Travel from Rome was hampered by an accident on the busy roadway. Our tour bus crawled along, but I didn’t mind. It gave me time to catch my journal up-to-date. The next day we drove into Florence and walked to the Piazza of the Duomo in a cold, biting wind. The green, white, and pink marble adorning the many faces of the ancient facade was breathtaking. Our guide told us the geometric patterns in the mosaics are typical Florentine Renaissance. To me, they appeared almost Moorish or Byzantine. The arches are pointed – quite different from rounded Roman arches. Many of the statues and busts are by famous artists like Da Vinci and Michelangelo.
The famous dome is made of Terra Cotta tile and was constructed with an inner and outer dome formed at the same time – all without the benefit of scaffolding. What a feat!
Later we toured the inside of the building which was just as impressive as the outside.
Florence’s side streets display an interesting blend of medieval and modern. An interesting tidbit about housing. Because ground space was at a premium, many families built upward using multi-floored towers for their dwellings. Kitchens occupied the top floor so minimal damage resulted from frequent fires. Hooks embedded in walls near doorways revealed the fashion demands of the day. To keep hair and skin light (as the upper class preferred) lead-based cosmetics and animal urine were used. The hooks held tethered animals (usually horses) so maids could collect the urine used to wash their mistresses hair, bleaching it blond. Many women suffered from lead poisoning and other skin diseases from using beauty products.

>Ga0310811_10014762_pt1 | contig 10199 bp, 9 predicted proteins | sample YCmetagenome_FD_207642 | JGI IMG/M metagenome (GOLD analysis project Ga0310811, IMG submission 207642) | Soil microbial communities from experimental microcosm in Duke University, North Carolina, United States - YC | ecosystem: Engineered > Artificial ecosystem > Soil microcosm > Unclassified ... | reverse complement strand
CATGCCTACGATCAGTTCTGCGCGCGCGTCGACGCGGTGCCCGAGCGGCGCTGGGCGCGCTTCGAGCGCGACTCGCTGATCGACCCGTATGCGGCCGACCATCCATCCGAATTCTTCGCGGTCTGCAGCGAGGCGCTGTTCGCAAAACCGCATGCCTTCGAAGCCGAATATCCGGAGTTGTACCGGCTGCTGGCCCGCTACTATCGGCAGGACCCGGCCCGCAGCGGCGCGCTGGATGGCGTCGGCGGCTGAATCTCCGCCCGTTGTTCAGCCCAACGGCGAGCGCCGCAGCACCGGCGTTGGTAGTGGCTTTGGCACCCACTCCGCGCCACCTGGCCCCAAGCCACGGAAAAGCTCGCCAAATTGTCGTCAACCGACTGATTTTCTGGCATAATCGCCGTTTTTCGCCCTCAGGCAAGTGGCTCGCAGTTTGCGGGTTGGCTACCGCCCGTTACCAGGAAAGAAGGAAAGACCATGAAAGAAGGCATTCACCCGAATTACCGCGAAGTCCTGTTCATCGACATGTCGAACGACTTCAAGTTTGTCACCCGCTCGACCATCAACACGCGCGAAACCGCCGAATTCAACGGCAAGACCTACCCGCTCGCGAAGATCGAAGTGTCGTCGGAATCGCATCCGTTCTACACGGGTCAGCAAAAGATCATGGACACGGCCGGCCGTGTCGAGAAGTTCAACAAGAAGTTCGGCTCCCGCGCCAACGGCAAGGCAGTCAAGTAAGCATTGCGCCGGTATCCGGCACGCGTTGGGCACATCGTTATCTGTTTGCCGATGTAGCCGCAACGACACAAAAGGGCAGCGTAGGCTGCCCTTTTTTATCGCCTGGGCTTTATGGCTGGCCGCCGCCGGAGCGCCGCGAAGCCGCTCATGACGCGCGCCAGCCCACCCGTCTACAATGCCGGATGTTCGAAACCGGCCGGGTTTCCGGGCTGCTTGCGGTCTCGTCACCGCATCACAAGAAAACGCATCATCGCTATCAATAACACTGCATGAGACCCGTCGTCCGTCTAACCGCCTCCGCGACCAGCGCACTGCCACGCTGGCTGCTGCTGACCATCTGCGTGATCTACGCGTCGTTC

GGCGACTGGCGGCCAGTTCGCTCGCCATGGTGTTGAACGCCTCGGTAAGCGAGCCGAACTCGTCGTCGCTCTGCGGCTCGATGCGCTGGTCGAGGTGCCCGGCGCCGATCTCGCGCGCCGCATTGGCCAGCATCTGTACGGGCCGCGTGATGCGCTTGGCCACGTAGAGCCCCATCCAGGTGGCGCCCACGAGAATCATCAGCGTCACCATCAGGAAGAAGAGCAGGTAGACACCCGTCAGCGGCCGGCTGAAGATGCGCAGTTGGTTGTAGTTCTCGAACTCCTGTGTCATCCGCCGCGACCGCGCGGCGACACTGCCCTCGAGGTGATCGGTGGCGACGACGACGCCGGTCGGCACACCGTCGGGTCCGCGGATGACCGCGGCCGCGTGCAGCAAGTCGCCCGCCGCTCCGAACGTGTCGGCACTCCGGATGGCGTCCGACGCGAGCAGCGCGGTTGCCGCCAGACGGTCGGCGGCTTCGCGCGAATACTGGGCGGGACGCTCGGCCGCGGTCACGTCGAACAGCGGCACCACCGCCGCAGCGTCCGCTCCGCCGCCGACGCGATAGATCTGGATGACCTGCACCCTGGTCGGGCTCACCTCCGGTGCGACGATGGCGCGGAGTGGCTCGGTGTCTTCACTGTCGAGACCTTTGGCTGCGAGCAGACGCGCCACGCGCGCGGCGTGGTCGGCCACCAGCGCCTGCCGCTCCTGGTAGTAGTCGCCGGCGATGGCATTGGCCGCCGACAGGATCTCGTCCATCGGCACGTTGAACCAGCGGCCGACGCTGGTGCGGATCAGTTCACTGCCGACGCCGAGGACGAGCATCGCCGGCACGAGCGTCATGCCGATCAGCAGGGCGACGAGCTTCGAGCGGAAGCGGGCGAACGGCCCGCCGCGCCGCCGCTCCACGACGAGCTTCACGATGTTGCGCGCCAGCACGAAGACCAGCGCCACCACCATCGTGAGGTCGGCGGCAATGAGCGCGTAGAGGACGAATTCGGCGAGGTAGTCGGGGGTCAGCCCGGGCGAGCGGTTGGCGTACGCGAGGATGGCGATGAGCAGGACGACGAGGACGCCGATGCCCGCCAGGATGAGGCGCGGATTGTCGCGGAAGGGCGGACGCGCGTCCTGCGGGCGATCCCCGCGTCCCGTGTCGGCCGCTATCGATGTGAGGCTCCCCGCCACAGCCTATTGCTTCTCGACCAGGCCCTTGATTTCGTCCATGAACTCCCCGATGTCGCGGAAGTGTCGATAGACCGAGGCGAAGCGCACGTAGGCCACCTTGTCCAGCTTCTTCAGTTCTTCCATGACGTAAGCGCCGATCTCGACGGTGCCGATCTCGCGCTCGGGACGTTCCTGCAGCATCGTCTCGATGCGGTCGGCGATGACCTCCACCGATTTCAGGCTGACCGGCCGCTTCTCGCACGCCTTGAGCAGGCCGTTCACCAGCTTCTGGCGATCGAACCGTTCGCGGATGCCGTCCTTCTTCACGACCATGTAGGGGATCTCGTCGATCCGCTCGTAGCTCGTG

The piazza outside the home of the Medici family contained several fountains and the original “David” carved by Michelangelo. A replica stands in its place now while the original rests inside to preserve it.
The Ponte Vecchio is the only bridge into Florence not destroyed by the Germans in WWII. It houses gem and leather merchants. Farther down the Arno River a newer bridge showcased the fading sunlight.
The next day we flew out of Florence’s small airport to land in Madrid, Spain. Our luggage chose to take an extended Italian holiday and didn’t catch up with us for four days. (Mine and my husbands didn’t arrive until nearly a month later.) Thus our backpacking experience began.
Madrid and Toledo
Madrid’s city center contains many fine plaza’s. We arrived first to the Puerta del Sol and the statue of the bear and the Madrilena tree whose berries make you drunk after you eat them. The buildings – tall, typically-European marble constructions with iron balconies – and markets filled with tapas galore were impressive. We walked through the Plaza Mayor en route to our dinner restaurant. When we emerged, Madrid’s famous nightlife was just beginning to flourish. Buildings were lit in various hues. One gave a nod to Ukraine in yellows and blues.
We toured the Palacio Real – an impressive 2000 room structure of ornate design and decoration before traveling to 4000 year-old Toledo, former capital and Roman fortress city. I loved the ancient design and architecture. The narrow streets, merging of Roman, Arabic, and Jewish cultures, as well as the timeless feel of the cobbles, walls, and buildings sent me imagining life as it must have been before.
Our dinner in Madrid included tapas and a tuna band. The university men were talented, and it was a unique experience.
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If you didn’t read part 1 of the blog series, click here for Rome.
Next month: Barcelona and Valencia